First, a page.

Anecdotally, I’ve known many people who have tried to receive disability, and the process is time consuming and dehumanizing. It is meant to incentivize you to give up on the process. Having to prove over and over that you are disabled leaves people feeling pretty worthless once the process is completed.

However, I realize that I’m not likely to change minds on this particular issue. You either support safety nets for our society or you don’t (or only do in extreme cases). The point here is that Congress is trying to remove those safety nets, and they are doing it by cutting government income first, so that they can justify cutting the programs.

I often point out that we should not try to create analogies between national spending and household spending. It leads to a lot of misleading distortions. That said, let’s imagine how you would tackle a problem like growing debt in your own life. You know you will have to either increase income or decrease spending. In this sense, the basic analogy between government and households is sufficient for our purposes (not perfect, but close enough to get the point). Which would you do first? What Congress has opted to do is decrease income, first, and then decrease spending later. Note that decreasing income was never one of the options you would have considered. It doesn’t make any sense, UNLESS you are trying to force yourself to decrease your spending by creating a shortfall in income.

That’s basically what is happening here, but the goal is to slash programs that one side of our political system doesn’t like, and has never liked. That’s fine, if they were transparent about the process. But these same politicians promised their voters that they were not going to cut social security. So, watch what happens next!

Trickle Down, Again??

Ok, one of the new tax bills that is going through Congress at the moment of this writing seeks to provide some temporary tax cuts for some Americans while giving permanent cuts to corporations. It is the main goal that President Trump has had since he was elected. Tax reform. It sounds like a relatively innocuous policy. Taxes are complicated, and paying them hurts you economically; so they need to be reformed, right?

Let’s set aside for the moment the fact that Trump himself has been touting a strong economy since he was elected. The stock market is hitting record highs. Unemployment is pretty much back at pre-recession levels. While some groups are not seeing these benefits, the wealthier half of Americans (those making over the around $53k per year in household income that is the median in the U.S.) are doing fine. We might ask why the economy needs a boost at all?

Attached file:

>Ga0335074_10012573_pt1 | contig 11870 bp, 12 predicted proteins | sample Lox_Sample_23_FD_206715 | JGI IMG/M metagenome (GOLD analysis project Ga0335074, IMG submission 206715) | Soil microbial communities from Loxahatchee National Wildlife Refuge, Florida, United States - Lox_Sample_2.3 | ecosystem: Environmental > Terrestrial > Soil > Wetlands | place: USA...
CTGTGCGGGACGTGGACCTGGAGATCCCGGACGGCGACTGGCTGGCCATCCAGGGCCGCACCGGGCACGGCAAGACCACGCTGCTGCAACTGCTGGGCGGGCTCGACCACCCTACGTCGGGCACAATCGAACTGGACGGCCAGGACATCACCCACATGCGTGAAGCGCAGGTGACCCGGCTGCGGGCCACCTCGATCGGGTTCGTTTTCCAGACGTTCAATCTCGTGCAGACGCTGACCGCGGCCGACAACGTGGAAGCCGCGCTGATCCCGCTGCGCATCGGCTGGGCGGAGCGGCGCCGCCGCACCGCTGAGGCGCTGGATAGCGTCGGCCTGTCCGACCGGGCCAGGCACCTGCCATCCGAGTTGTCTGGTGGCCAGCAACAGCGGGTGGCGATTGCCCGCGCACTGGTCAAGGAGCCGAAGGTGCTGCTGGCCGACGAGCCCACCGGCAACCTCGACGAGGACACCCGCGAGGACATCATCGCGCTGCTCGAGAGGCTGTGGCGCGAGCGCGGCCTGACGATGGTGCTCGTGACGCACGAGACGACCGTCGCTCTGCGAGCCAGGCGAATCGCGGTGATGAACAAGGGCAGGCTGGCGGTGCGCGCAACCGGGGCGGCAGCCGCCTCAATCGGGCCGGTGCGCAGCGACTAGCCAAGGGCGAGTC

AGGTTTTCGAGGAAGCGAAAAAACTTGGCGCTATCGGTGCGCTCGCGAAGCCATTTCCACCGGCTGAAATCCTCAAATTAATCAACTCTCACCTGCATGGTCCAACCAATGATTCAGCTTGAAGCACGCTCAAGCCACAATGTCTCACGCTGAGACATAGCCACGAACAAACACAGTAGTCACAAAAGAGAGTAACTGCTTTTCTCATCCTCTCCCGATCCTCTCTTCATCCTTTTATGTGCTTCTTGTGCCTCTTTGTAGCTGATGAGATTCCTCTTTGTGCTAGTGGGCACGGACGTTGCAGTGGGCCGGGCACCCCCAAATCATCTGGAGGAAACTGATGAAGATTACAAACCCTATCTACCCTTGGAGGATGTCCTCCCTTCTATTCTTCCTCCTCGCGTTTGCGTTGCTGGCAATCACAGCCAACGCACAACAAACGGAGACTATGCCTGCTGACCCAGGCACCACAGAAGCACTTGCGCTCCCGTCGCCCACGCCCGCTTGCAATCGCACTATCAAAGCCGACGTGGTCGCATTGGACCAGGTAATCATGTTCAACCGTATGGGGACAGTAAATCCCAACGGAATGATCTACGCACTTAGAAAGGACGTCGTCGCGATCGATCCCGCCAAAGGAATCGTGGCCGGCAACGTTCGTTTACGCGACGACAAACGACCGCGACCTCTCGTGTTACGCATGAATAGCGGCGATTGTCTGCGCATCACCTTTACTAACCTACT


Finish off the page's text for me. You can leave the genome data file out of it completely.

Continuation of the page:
But let’s just grant that boosting the economy is always good. Is this the right way to do it? No. It isn’t.

The reason why is very simple. The tax bill being proposed is strongly slanted toward the wealthier Americans that I just showed are doing fine already. Here is the CBO’s analysis of what the after tax incomes of Americans will look like in 2019 and 2027 under the proposed plan:

As you can see, the short-term benefits go to Americans making more than $30k per year, and those cuts expire in 2027, which is why the chart shows that starting that year, only those making $75k or more will see benefits under this plan. Why do the cuts expire, you might wonder? That’s by design. It’s meant to provide an infusion to the economy without permanently blowing up the deficient. But it will still blow up the deficit.

The tax bill will raise the deficit by $1.5 trillion over the next ten years. That’s an odd result given that the party proposing it literally threatened to shut down the government when Obama was President because of growing deficits. However, the proponents of the bill claim that the tax cuts will grow the economy and thus offset these losses by increasing earnings overall, which in turn will raise taxes.

This is the magic of so-called ‘trickle down economics’. The idea is pretty simple. If you cut taxes on corporations and high-income earners, they will be able to start more businesses and hire more people. Unfortunately, there is almost no historical evidence that this is the case, even though it’s been tried off and on since the 1980s, and plenty of evidence that it does not work. Even in particular states, such as Kansas, it has had disastrous results.

But let’s set aside the numbers and history for a moment and just think about why this is a bad idea in principle. It’s very simple, so simple that you might suspect the people proposing these policies know they don’t work and thus have other motives for cutting taxes on the wealthy.